For decades, out-of-state developer B.J. “Red” McCombs has pursued his vision for a “Village at Wolf Creek” – a city of 8,000 people – at the top of Wolf Creek Pass (WCP). This massive development would be roughly the population of Aspen.
WCP, 20 miles from the nearest town, is a remote landscape that is entirely surrounded by National Forest. Construction of the Village at Wolf Creek would dramatically impact the entire region. The proposal indefensibly disregards ecosystem health, wildlife necessities, and public interests.
- A critical southern Rockies wildlife corridor
- Backcountry recreation opportunities
- Nearby local businesses
- Rare, valuable fen wetlands
- Water quality and quantity for downstream land users and anglers
- Views from the highway and the Continental Divide Trail
In 1986 Leavell Properties, Inc. (later joined by Texas billionaire B. J. “Red” McCombs to form the Leavell-McCombs Joint Venture, or LMJV) swapped land with the United States Forest Service to obtain a property on top of Wolf Creek Pass (WCP) surround by Forest Service land. McCombs, who now spearheads the project, expanded the plan to his “Village at Wolf Creek.” In order to construct the Village at Wolf creek, however, LMJV needs Forest Service approval to gain year-round highway access to the isolated property.
Since the beginnig, the “Friends of Wolf Creek” – a coalition of environmental groups from around the state – have fought to ensure the development is never realized. So far we’ve been able to keep construction at bay, forcing the Forest Service to hand over documents and rewrite Environmental Impact Statements (EISs). In 2006, we sued the Forest Service for inappropriately colluding with the developer during environmental assessments, and won. Our partner Rocky Mountain Wild (RMW) sued the Forest Service twice for disregarding Freedom of Information Act (FOIA) requests. RMW won the first case and the second is in process.
In May of 2017, we won another lawsuit, putting the development on hold yet again. A federal judge nullified the land exchange on grounds the Forest Service avoided a thorough analysis of the environmental impacts of development in their latest EIS and that they failed to meet independent review requirements. The judge agreed that the Forest Service shirked their responsibility by ignoring the immense impacts of building a city at 10,400’.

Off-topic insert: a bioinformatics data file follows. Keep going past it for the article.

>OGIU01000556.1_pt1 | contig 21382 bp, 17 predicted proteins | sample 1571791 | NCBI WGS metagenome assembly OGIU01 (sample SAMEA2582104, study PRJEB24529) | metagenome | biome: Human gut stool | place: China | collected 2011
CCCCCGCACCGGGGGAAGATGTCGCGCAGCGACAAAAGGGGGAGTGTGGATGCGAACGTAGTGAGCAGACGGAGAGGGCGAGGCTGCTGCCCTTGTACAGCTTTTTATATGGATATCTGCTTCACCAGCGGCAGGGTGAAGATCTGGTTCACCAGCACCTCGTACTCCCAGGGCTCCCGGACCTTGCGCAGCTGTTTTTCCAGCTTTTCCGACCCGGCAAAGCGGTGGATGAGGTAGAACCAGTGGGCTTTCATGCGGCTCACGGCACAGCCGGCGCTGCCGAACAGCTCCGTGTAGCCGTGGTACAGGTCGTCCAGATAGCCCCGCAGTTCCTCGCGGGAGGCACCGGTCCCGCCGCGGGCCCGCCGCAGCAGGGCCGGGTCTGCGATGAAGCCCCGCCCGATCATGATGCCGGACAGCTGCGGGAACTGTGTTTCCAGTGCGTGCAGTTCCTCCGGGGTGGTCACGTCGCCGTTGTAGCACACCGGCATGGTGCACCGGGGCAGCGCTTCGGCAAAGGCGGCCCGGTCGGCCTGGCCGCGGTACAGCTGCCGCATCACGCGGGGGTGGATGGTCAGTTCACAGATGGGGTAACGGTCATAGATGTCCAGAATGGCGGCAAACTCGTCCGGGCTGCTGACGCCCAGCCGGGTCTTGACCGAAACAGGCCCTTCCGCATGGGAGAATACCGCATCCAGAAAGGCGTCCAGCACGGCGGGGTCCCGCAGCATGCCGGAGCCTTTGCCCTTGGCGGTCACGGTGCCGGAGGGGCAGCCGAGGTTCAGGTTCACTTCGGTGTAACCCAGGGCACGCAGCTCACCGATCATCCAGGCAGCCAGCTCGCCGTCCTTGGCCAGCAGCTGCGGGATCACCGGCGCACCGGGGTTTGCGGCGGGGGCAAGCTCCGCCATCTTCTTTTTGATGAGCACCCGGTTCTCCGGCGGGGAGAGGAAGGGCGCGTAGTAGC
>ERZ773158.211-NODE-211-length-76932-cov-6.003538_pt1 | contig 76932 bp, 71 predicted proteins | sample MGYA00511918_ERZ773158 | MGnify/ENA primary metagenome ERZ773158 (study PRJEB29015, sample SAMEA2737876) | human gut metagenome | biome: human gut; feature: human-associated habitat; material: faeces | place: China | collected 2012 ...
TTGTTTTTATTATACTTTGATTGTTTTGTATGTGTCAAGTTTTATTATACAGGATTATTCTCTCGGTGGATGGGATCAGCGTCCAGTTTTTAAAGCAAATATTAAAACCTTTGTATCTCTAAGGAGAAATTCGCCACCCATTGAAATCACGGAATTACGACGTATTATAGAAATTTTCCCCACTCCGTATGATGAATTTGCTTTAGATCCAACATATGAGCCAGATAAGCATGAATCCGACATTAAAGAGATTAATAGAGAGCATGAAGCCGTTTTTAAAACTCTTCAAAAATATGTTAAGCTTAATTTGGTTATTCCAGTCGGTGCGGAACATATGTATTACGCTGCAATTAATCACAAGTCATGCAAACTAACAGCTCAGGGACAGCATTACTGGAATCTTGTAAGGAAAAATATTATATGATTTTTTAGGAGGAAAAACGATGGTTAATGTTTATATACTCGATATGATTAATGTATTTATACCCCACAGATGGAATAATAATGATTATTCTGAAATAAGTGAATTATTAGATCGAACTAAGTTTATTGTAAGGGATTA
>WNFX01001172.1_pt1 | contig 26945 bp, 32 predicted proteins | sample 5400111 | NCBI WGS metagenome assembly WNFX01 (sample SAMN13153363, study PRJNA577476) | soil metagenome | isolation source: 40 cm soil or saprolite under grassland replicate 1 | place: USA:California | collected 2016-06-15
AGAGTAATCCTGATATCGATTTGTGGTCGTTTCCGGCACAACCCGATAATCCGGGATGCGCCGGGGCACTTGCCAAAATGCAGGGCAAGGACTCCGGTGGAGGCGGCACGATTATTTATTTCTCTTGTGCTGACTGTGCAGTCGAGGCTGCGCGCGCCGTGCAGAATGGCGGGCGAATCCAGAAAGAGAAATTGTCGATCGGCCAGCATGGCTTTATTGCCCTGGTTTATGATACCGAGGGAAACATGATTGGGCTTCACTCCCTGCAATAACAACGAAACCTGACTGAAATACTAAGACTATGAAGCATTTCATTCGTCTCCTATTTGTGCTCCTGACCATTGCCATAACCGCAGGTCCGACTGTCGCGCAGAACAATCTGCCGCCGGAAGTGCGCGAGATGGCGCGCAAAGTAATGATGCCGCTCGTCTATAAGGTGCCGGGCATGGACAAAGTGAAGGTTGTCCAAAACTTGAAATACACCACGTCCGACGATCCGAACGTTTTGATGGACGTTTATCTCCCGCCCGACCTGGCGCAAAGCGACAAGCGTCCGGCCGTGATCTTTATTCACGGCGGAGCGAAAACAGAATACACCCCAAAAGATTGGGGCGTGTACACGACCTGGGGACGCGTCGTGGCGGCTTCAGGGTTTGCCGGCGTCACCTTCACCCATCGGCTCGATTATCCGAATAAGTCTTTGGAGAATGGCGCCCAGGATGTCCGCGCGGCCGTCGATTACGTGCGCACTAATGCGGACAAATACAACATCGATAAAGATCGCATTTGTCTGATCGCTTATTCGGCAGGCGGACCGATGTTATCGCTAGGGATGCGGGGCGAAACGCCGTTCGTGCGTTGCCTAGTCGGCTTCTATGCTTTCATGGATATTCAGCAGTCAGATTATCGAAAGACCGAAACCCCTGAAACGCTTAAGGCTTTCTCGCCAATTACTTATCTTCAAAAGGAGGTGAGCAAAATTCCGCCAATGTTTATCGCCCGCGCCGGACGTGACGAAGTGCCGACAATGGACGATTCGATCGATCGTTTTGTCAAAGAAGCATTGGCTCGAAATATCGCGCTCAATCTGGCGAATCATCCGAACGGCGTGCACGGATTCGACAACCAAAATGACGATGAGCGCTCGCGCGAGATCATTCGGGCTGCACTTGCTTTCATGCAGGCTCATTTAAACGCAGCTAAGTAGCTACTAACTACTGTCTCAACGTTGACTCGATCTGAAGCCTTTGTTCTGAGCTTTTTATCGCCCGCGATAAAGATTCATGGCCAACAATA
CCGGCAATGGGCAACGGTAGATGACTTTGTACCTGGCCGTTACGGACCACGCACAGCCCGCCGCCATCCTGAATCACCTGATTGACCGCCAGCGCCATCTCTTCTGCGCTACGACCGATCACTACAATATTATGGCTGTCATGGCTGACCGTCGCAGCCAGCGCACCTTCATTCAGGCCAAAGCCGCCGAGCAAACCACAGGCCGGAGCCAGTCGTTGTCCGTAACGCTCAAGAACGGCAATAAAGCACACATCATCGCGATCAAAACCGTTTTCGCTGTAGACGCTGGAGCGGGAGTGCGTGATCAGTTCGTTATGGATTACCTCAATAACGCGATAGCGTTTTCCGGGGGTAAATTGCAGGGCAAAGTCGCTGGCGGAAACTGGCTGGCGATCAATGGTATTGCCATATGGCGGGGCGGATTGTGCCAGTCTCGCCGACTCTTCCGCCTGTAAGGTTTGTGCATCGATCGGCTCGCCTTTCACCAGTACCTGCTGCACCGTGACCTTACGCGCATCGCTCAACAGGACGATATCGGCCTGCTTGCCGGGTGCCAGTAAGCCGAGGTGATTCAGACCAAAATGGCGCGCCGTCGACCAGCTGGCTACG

In May of 2018, the federal government declined to appeal the case and filed a motion to dismiss it. Then in July, the Forest Service released their second Draft Record of Decision to provide road access for the development. They are basing this decision on the same flawed analysis used to justify the land exchange, which a federal judge deemed ‘contrary to law.’
It’s been a long 30-year long journey, but we are committed to ensuring no Village at Wolf Creek is ever built.
For more detailed information please read the “Concise History of Wolf Creek.”
Views of Wolf Creek
We want the United States Forest Service (USFS) to stop making decisions to please out-of-state billionaires, but rather make decisions that are in the public interest – as they were created to do. We are certain that if they do their job correctly, the Village at Wolf Creek Pass (WCP) will never be allowed.
1. LegalThe Forest Service isn’t doing their job.
The USFS, influenced by the developers, has gone to great lengths to avoid a full, thorough, legal environmental analysis of the proposed “Village at Wolf Creek” subject to proper public review.
- The USFS has a history of colluding with the developers.
- The USFS has avoided thorough analysis of the environmental impacts of development.
- The USFS has failed to meet independent review requirements.
- The USFS disregarded two Freedom of Information Act (FOIA) requests.
2. EnvironmentWCP is an invaluable Colorado ecosystem.
Wolf Creek Pass is identified by many conservation organizations as an extremely valuable southern Rockies ecosystem that the “Village at Wolf Creek” seriously endangers.
- WCP is a key migration corridor for elk, deer, and threatened Canada lynx. (see maps below)
- WCP is home to rare, fragile Colorado fen wetlands.
- Development would likely negatively impact water quality and quantity in the Rio Grande Watershed.
- WCP receives the most snowfall in Colorado, which provides ideal habitat for endangered Lynx, and possibly reintroduced wolverines.
- Increased winter traffic on dangerously winding roads will result in more traffic accidents, including more wildlife-traffic accidents.
- Concentrated snowpack on top of the pass contributes to late season flow to the Rio Grande River.
The main beneficiaries of the “Village at Wolf Creek” would be the developers, not the local communities which could, in fact, be negatively impacted by economic competition, overuse of public resources, and changes in culture.
- Tax revenue would benefit towns far away, but public costs would fall on closer municipalities.
- The “village” would increase pressure on local public services (e.g. emergency) in Pagosa Springs over 25 hazardous miles away.
- The new commercial center would compete with existing local businesses.
- WCP is at 10,400’: out-of-state tourists will face altitude related emergencies.
- The “village” would change the unique and remote Wolf Creek Ski Area.
- A large development would devalue backcountry activities: e.g. backcountry skiing, hiking, snowmobiling, hunting, and fishing.
- Impacts to downstream Rio Grande water quality and quantity have not been adequately analyzed.